As National Nutrition Month Begins, School Breakfast Shares the Spotlight

50-year-old program now serves more than 14 million children

As National Nutrition Month Begins, School Breakfast Shares the Spotlight
School Breakfast

Nutritious, tasty food such as fresh fruit is available to millions of students across the country through the School Breakfast Program.

© The Pew Charitable Trusts

March is National Nutrition Month, a fun opportunity to celebrate healthy eating. Thanks to the creativity and effort of school nutrition professionals, millions of students across the country have the opportunity to enjoy nutritious, tasty foods and beverages every day. March 6 also marks the first day of National School Breakfast Week, an excellent reminder that school food is more than lunch and snacks.

In honor of this special time, here are five things you might not know about school breakfast.

1. The School Breakfast Program is more than 50 years old. The program began in 1966 as a two-year pilot program for 80,000 children. Nationally, school breakfast participation has steadily increased since 1970, now serving more than 14 million children

2. The vast majority of schools offer both breakfast and lunch. More than 9 in 10 schools that offer the National School Lunch Program also offer the School Breakfast Program.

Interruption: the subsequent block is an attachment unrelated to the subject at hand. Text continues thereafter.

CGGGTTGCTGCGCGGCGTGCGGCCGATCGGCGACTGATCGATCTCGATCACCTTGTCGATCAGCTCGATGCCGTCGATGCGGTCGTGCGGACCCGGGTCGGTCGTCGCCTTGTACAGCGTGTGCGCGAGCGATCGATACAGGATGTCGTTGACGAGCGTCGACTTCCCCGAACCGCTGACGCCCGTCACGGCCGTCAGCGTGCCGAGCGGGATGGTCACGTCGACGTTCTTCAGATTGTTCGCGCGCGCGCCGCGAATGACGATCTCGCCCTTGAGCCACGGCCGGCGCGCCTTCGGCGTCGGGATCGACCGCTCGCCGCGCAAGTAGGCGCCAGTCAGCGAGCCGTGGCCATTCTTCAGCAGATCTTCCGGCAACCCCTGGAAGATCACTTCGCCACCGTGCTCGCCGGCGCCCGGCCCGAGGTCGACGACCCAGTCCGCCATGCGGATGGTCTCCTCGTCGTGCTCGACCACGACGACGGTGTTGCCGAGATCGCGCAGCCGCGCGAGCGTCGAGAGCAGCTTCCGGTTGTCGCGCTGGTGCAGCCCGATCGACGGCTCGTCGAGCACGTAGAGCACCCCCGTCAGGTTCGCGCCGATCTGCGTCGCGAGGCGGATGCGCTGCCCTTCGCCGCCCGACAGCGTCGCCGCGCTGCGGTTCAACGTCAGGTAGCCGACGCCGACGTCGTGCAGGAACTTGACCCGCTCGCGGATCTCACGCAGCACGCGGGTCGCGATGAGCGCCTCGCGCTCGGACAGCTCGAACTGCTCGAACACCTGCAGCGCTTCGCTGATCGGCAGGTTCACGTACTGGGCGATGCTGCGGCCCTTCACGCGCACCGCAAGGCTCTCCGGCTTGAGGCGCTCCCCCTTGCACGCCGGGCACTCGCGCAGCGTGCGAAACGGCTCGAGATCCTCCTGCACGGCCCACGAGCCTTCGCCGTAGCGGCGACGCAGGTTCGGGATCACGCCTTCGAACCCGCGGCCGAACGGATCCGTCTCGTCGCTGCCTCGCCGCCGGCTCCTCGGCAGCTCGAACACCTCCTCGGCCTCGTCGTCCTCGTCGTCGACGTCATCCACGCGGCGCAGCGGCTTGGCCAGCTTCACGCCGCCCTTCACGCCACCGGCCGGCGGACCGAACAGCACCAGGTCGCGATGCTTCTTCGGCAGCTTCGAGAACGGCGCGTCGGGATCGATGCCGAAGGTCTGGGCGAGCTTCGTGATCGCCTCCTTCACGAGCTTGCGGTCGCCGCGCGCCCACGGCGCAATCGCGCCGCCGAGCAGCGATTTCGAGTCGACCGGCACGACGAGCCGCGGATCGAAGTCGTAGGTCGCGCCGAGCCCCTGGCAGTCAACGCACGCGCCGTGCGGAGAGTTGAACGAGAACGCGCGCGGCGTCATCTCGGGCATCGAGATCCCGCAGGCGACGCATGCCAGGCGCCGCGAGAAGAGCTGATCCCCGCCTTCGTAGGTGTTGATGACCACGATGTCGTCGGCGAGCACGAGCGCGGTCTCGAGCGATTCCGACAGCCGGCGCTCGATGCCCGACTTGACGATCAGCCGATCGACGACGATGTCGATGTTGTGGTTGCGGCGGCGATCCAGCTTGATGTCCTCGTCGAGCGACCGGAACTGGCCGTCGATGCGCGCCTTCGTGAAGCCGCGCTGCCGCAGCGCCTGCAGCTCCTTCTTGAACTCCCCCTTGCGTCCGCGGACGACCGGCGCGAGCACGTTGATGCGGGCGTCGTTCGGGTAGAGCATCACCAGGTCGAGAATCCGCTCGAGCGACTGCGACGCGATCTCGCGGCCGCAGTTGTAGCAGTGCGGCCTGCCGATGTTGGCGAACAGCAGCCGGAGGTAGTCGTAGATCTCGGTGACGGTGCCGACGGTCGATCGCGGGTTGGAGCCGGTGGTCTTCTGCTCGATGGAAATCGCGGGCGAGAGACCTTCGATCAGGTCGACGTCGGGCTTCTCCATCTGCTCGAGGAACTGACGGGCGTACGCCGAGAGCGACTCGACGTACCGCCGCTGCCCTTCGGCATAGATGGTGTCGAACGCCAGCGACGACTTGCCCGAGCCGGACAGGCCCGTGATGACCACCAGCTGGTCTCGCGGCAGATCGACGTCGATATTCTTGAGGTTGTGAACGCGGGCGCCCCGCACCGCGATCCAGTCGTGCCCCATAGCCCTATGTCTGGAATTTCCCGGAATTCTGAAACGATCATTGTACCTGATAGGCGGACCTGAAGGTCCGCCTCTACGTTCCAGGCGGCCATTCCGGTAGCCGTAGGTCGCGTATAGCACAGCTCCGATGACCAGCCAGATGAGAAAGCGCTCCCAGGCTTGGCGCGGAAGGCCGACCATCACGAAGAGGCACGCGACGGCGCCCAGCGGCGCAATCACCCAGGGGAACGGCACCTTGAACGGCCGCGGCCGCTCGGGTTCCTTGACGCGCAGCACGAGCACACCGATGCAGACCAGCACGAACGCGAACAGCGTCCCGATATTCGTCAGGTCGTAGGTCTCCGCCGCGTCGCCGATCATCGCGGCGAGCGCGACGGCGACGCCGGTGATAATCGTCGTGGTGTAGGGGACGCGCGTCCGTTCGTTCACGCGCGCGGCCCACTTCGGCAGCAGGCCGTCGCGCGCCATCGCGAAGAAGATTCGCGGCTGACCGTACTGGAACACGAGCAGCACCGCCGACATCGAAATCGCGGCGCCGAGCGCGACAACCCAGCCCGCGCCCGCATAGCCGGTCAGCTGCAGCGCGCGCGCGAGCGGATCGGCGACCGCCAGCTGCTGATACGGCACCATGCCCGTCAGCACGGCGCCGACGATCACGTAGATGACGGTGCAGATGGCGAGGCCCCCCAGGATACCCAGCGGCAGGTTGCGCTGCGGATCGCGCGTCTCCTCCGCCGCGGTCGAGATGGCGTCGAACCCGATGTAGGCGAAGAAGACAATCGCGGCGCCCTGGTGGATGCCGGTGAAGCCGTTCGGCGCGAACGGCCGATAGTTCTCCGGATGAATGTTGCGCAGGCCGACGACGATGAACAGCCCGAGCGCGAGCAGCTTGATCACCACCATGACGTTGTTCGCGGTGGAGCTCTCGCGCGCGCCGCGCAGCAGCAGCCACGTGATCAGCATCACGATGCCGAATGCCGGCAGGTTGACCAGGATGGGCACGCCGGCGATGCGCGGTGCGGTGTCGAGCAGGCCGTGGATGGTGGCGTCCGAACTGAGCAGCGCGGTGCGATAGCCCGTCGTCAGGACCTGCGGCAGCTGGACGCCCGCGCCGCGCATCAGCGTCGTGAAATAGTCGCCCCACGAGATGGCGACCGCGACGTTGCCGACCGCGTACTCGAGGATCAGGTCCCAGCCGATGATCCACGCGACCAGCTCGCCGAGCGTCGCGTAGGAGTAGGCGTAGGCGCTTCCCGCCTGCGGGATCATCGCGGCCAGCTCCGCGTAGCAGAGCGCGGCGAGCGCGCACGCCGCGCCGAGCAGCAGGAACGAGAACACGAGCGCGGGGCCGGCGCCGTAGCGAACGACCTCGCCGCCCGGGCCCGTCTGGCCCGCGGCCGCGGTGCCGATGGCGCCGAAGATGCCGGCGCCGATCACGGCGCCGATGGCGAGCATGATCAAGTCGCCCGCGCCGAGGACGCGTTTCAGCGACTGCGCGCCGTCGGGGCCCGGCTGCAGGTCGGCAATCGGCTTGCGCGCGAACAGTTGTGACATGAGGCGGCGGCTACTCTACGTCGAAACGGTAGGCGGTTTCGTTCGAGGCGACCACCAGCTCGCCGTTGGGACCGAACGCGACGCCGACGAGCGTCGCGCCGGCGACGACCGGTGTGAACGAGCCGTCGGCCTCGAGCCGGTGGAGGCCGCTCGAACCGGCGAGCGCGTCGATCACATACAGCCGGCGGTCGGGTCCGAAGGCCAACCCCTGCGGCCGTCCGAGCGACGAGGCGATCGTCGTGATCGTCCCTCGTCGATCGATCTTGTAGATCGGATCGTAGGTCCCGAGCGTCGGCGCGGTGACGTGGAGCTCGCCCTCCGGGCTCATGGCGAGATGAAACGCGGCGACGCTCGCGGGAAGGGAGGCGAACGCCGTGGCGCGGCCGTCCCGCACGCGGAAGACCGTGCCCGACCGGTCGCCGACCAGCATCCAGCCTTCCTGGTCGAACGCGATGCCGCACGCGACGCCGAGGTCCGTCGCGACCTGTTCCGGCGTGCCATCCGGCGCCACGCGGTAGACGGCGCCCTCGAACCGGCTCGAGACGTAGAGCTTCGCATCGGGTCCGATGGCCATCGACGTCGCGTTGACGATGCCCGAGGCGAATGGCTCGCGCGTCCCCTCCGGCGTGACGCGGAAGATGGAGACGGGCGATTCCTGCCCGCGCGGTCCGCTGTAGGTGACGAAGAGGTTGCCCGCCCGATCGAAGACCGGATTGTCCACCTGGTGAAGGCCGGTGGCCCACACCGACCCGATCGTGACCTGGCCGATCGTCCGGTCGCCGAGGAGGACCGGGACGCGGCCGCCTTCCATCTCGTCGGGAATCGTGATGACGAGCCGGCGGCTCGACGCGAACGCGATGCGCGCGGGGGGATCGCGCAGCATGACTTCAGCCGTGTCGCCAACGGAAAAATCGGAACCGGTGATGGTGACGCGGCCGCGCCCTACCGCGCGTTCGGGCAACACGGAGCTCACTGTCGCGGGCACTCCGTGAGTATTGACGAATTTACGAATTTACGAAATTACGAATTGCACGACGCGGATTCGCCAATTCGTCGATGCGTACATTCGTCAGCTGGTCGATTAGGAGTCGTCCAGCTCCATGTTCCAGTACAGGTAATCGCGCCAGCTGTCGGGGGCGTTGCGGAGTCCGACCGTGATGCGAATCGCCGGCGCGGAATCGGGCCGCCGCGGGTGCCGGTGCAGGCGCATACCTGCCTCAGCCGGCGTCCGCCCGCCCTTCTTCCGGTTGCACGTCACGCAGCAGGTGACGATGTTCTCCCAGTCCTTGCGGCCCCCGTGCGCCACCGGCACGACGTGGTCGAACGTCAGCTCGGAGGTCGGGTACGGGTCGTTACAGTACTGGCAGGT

3. School breakfast can help kids achieve a healthy weight. A recent study showed that middle school students who eat breakfast at school are less likely to be overweight or obese, even if they have also eaten breakfast at home.

4. School breakfast may provide academic and behavioral benefits. Research has shown that students who eat breakfast show improved attendance, behavior, and academic performance and decreased tardiness.

5. Offering breakfast outside the cafeteria can increase the number of kids who eat it. More than 9 in 10 school food service directors who expanded breakfast service to locations outside the cafeteria, such as classrooms, or increased “grab and go” options reported that more students took advantage of school meals.

Stephanie Scarmo leads The Pew Charitable Trusts’ research on school nutrition programs and policies.

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